Architecture in the Age of Divided Representation
The Question of Creativity in the Shadow of Production
- Co-winner of the RIBA Trust Book Award given by The Royal Institute of British Architects (RIBA)
524 pp., 7 x 9 in, 160 b&w illus.
- Published: September 8, 2006
- Publisher: The MIT Press
- Published: May 14, 2004
- Publisher: The MIT Press
Reclaiming the humanistic role of architecture in the age of technology: an examination of architecture's indispensable role as a cultural force throughout history.
In this long-awaited work, Dalibor Vesely proposes an alternative to the narrow vision of contemporary architecture as a discipline that can be treated as an instrument or commodity. In doing so, he offers nothing less than an account of the ontological and cultural foundations of modern architecture and, consequently, of the nature and cultural role of architecture through history. Vesely's argument, structured as a critical dialogue, discovers the first plausible anticipation of modernity in the formation of Renaissance perspective. Understanding this notion of perspective against the background of the medieval philosophy of light, he argues, leads to an understanding of architectural space as formed by typical human situations and by light before it is structured geometrically. The central part of the book addresses the question of divided representation—the tension between the instrumental and the communicative roles of architecture—in the period of the baroque, when architectural thinking was seriously challenged by the emergence of modern science. Vesely argues that to resolve the dilemma of modernity—reconciling the inventions and achievements of modern technology with the human condition and the natural world—we can turn to architecture and its latent capacity to reconcile different levels of reality, its ability to relate abstract ideas and conceptual structures to the concrete situations of everyday life. Vesely sees the restoration of this communicative role of architecture as the key to the restoration of architecture as the topological and corporeal foundation of culture; what the book is to our literacy, he argues, architecture is to culture as a whole. He concludes by proposing a new poetics of architecture that will serve as a framework for the restoration of the humanistic role of architecture in the age of technology.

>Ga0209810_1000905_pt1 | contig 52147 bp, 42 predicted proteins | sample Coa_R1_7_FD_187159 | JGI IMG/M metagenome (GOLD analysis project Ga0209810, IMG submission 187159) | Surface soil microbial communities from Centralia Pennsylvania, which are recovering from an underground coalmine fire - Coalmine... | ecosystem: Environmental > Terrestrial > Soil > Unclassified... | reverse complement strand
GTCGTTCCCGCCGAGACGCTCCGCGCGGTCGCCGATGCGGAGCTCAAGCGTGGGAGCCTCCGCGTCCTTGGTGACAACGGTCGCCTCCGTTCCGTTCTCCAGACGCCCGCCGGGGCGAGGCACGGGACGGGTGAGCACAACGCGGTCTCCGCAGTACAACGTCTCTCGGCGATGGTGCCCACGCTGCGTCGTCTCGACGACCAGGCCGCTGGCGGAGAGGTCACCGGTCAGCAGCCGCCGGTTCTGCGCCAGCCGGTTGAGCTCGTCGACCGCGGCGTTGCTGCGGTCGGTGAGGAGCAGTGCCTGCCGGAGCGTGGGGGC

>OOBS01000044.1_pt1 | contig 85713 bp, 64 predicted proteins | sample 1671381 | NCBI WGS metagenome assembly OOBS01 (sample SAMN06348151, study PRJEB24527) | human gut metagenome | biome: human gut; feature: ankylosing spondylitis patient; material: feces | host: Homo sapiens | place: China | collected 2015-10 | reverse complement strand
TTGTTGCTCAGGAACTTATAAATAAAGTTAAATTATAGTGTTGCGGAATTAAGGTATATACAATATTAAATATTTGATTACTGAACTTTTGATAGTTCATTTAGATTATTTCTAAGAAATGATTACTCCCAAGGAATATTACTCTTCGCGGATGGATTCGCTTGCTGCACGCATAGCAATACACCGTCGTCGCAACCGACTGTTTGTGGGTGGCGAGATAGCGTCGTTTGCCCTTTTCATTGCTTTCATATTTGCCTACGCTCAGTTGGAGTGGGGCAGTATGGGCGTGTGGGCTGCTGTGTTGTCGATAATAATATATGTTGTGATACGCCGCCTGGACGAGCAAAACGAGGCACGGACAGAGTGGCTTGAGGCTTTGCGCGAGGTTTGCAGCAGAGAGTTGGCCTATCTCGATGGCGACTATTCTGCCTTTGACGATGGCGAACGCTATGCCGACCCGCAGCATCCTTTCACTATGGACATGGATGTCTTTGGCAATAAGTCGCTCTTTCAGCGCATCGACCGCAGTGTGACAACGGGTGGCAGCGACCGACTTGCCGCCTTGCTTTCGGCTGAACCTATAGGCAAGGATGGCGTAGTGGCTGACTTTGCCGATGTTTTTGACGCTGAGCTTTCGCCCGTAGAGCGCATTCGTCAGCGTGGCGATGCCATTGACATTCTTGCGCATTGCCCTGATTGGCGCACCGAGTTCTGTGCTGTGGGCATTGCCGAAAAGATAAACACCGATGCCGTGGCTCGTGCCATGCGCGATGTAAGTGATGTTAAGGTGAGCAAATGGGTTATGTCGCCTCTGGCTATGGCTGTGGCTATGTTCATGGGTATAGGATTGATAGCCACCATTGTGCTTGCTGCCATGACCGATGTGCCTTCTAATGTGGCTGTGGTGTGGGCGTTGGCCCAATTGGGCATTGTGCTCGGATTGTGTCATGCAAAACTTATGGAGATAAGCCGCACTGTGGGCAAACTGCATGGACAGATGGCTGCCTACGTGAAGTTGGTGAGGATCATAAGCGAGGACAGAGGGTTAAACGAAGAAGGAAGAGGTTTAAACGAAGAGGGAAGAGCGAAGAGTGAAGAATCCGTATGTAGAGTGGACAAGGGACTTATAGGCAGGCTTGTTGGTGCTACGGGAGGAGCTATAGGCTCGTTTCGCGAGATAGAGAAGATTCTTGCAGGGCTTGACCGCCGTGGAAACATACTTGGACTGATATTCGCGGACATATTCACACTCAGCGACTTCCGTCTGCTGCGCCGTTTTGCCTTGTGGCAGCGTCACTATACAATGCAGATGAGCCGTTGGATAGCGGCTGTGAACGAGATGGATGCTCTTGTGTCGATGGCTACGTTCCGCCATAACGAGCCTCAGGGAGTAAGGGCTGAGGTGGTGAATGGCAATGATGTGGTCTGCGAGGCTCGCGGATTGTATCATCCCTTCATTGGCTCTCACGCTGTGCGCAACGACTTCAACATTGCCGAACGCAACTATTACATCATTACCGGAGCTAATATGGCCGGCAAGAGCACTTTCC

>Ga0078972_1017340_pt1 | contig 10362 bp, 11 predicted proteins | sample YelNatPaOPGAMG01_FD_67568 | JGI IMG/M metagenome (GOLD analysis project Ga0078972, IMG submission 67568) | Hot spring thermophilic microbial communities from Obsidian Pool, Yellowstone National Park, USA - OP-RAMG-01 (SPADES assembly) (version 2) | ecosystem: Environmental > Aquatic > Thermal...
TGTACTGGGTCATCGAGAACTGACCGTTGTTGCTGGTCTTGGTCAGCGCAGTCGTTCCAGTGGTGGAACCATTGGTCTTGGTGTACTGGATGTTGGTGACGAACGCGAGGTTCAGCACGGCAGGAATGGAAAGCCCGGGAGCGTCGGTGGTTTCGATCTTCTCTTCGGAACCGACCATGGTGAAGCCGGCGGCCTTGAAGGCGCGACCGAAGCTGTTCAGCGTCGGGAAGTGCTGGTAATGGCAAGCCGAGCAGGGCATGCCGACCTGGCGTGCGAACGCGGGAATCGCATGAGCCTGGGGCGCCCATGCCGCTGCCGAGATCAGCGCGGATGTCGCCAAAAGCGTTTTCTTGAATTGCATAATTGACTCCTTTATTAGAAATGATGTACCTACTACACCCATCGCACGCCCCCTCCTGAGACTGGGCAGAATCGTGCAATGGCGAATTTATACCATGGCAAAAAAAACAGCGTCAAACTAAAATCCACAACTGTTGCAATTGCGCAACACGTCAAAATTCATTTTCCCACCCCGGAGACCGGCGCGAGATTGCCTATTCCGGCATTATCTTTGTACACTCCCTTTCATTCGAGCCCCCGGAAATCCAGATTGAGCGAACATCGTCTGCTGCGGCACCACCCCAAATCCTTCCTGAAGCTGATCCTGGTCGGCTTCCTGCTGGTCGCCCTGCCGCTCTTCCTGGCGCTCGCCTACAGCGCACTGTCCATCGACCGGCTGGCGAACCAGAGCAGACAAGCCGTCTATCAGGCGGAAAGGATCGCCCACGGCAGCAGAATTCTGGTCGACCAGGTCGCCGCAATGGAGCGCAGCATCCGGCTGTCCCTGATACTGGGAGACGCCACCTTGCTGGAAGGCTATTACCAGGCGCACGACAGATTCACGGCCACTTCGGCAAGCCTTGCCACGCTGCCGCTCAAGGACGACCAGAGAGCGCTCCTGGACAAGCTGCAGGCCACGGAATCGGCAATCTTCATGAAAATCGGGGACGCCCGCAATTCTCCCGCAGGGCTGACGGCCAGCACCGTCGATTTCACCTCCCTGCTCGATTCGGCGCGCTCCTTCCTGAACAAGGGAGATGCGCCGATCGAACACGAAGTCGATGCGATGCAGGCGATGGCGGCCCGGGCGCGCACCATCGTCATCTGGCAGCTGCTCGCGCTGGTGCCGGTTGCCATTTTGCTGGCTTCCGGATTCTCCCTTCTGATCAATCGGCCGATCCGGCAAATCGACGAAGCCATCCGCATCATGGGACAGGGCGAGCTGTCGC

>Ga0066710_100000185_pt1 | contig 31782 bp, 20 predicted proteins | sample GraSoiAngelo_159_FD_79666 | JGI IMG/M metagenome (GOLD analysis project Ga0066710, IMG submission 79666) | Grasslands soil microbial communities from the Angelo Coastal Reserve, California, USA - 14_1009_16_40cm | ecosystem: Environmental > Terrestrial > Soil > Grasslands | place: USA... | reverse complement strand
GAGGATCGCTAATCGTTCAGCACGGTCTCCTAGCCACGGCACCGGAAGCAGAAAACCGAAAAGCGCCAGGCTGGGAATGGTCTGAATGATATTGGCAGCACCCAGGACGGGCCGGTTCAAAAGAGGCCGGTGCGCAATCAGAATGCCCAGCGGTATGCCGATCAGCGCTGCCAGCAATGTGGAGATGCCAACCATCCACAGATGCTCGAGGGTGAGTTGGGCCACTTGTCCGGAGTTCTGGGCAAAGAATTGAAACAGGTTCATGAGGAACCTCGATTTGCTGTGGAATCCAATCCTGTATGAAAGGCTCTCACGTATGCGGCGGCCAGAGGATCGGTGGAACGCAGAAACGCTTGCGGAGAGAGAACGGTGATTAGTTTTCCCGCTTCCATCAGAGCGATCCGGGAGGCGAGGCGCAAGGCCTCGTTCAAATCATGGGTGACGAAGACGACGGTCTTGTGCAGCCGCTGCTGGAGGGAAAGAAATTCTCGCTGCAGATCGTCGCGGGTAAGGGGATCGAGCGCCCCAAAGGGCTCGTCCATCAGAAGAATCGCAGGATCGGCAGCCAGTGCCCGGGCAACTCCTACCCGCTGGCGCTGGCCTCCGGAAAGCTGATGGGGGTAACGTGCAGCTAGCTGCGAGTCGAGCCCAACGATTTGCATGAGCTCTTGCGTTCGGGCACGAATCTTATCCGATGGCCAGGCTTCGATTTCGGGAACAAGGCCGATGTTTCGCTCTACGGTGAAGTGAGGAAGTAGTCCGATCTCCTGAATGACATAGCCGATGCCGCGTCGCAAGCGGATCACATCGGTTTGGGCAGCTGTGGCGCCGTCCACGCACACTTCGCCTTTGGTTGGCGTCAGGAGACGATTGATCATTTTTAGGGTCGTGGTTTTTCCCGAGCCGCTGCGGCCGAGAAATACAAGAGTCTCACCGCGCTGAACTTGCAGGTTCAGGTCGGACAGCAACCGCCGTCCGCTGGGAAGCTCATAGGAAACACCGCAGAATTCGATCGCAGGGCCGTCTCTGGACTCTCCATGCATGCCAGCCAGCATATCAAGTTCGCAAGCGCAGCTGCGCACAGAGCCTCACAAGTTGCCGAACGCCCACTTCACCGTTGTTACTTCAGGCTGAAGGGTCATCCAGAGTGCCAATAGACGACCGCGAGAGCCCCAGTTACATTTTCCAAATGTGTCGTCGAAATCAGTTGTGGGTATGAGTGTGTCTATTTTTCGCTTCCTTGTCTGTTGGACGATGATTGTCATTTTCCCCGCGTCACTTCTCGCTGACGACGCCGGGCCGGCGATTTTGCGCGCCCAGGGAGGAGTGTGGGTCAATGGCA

This book illuminates a critical issue: the place of creativity in a time dominated by modes of thought that reduce design to a method of production. Vesely's insightful studies advance a number of compelling arguments: that the Greek sense of praxis can be identified with the phenomenological description of pre-reflective experience; that the absence of a 'ground' for contemporary culture need not lead to relativism because history itself confers cultural orientation; and that the prospect of representation in contemporary architecture can only be understood in the light of its historical antecedents from the development of pictorial perspective through to cubism surrealism and most recently telepresence.
David Leatherbarrow, University of Pennsylvania